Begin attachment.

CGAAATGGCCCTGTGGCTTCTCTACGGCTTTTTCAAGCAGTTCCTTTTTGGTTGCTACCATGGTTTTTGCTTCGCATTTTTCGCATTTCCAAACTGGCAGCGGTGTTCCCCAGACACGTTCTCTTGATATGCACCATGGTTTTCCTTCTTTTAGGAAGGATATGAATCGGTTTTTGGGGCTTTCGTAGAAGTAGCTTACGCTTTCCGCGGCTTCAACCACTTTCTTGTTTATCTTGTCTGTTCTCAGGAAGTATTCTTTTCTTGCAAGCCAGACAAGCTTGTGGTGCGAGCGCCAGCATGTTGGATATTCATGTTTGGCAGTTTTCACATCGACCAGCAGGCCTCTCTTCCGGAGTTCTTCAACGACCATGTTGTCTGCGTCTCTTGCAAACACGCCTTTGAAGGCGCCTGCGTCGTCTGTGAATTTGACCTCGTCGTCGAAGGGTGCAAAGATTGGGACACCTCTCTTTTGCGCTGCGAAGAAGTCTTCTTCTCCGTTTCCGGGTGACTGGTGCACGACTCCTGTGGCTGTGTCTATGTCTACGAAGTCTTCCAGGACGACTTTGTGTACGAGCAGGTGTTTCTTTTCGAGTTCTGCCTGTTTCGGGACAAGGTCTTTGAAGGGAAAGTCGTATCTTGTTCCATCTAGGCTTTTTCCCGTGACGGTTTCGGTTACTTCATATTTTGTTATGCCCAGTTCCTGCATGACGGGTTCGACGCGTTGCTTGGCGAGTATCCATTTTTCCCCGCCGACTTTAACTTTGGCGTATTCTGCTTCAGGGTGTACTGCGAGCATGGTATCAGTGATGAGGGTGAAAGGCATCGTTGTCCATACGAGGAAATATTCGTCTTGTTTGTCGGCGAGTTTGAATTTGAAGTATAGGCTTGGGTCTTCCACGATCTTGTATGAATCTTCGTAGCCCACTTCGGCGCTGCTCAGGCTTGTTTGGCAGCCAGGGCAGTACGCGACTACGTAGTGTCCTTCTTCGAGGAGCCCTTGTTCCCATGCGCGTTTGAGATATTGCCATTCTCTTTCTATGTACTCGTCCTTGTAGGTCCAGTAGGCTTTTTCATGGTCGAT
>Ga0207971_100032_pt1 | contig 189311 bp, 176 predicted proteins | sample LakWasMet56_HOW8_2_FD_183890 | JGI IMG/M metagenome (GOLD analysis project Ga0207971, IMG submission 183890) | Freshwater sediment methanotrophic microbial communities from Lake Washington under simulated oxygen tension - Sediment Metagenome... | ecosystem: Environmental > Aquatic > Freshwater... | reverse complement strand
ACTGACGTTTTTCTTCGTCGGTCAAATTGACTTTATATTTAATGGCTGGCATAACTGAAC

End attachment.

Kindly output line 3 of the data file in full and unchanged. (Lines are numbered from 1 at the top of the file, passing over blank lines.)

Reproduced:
ACTGACGTTTTTCTTCGTCGGTCAAATTGACTTTATATTTAATGGCTGGCATAACTGAAC